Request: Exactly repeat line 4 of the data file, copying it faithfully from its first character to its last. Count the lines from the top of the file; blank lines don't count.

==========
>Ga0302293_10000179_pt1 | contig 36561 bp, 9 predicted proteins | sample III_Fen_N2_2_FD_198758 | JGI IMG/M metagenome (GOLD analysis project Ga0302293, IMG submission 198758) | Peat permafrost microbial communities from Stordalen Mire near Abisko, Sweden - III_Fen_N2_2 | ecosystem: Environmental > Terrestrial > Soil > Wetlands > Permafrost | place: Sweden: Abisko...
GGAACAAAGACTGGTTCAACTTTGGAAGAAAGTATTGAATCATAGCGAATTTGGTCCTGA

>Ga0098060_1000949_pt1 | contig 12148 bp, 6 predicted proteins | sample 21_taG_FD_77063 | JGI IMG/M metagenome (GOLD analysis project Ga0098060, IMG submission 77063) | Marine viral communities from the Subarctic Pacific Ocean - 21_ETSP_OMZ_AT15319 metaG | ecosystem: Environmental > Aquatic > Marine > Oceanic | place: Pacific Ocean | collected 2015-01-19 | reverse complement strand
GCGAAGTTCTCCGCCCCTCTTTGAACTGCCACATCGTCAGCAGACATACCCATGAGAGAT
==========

GCGAAGTTCTCCGCCCCTCTTTGAACTGCCACATCGTCAGCAGACATACCCATGAGAGAT